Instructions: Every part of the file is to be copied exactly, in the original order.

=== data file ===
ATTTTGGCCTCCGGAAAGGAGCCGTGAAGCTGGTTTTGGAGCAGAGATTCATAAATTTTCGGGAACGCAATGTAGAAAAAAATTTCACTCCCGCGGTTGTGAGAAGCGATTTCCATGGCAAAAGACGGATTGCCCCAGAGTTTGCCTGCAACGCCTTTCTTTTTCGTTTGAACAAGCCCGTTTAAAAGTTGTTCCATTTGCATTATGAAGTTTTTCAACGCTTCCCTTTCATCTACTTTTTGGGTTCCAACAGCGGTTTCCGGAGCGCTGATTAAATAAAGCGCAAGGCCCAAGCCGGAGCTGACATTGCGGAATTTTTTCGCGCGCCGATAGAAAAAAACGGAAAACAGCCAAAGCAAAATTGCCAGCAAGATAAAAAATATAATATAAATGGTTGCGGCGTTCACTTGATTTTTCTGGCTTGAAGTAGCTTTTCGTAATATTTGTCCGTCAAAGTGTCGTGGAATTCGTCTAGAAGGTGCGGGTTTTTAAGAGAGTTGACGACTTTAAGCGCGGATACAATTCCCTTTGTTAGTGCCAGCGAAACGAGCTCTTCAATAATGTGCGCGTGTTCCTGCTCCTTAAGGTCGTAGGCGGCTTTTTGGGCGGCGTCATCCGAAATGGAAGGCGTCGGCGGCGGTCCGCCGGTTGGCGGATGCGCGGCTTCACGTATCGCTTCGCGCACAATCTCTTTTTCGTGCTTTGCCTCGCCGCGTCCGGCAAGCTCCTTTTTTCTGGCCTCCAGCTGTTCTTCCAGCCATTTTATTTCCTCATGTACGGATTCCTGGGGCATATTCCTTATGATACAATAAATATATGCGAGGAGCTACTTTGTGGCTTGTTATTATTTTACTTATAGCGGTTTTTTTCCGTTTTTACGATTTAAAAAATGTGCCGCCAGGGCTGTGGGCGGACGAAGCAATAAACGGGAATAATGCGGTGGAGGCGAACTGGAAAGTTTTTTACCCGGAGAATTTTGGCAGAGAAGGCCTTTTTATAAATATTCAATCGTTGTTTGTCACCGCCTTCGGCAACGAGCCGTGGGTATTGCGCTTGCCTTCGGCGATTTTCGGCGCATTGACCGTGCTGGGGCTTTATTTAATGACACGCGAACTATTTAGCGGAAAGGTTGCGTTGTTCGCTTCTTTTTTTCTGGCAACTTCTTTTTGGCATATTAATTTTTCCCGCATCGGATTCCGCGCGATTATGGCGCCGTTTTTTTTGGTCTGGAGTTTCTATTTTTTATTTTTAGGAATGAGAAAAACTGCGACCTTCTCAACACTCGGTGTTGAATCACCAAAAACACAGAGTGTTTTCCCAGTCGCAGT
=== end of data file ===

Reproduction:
ATTTTGGCCTCCGGAAAGGAGCCGTGAAGCTGGTTTTGGAGCAGAGATTCATAAATTTTCGGGAACGCAATGTAGAAAAAAATTTCACTCCCGCGGTTGTGAGAAGCGATTTCCATGGCAAAAGACGGATTGCCCCAGAGTTTGCCTGCAACGCCTTTCTTTTTCGTTTGAACAAGCCCGTTTAAAAGTTGTTCCATTTGCATTATGAAGTTTTTCAACGCTTCCCTTTCATCTACTTTTTGGGTTCCAACAGCGGTTTCCGGAGCGCTGATTAAATAAAGCGCAAGGCCCAAGCCGGAGCTGACATTGCGGAATTTTTTCGCGCGCCGATAGAAAAAAACGGAAAACAGCCAAAGCAAAATTGCCAGCAAGATAAAAAATATAATATAAATGGTTGCGGCGTTCACTTGATTTTTCTGGCTTGAAGTAGCTTTTCGTAATATTTGTCCGTCAAAGTGTCGTGGAATTCGTCTAGAAGGTGCGGGTTTTTAAGAGAGTTGACGACTTTAAGCGCGGATACAATTCCCTTTGTTAGTGCCAGCGAAACGAGCTCTTCAATAATGTGCGCGTGTTCCTGCTCCTTAAGGTCGTAGGCGGCTTTTTGGGCGGCGTCATCCGAAATGGAAGGCGTCGGCGGCGGTCCGCCGGTTGGCGGATGCGCGGCTTCACGTATCGCTTCGCGCACAATCTCTTTTTCGTGCTTTGCCTCGCCGCGTCCGGCAAGCTCCTTTTTTCTGGCCTCCAGCTGTTCTTCCAGCCATTTTATTTCCTCATGTACGGATTCCTGGGGCATATTCCTTATGATACAATAAATATATGCGAGGAGCTACTTTGTGGCTTGTTATTATTTTACTTATAGCGGTTTTTTTCCGTTTTTACGATTTAAAAAATGTGCCGCCAGGGCTGTGGGCGGACGAAGCAATAAACGGGAATAATGCGGTGGAGGCGAACTGGAAAGTTTTTTACCCGGAGAATTTTGGCAGAGAAGGCCTTTTTATAAATATTCAATCGTTGTTTGTCACCGCCTTCGGCAACGAGCCGTGGGTATTGCGCTTGCCTTCGGCGATTTTCGGCGCATTGACCGTGCTGGGGCTTTATTTAATGACACGCGAACTATTTAGCGGAAAGGTTGCGTTGTTCGCTTCTTTTTTTCTGGCAACTTCTTTTTGGCATATTAATTTTTCCCGCATCGGATTCCGCGCGATTATGGCGCCGTTTTTTTTGGTCTGGAGTTTCTATTTTTTATTTTTAGGAATGAGAAAAACTGCGACCTTCTCAACACTCGGTGTTGAATCACCAAAAACACAGAGTGTTTTCCCAGTCGCAGT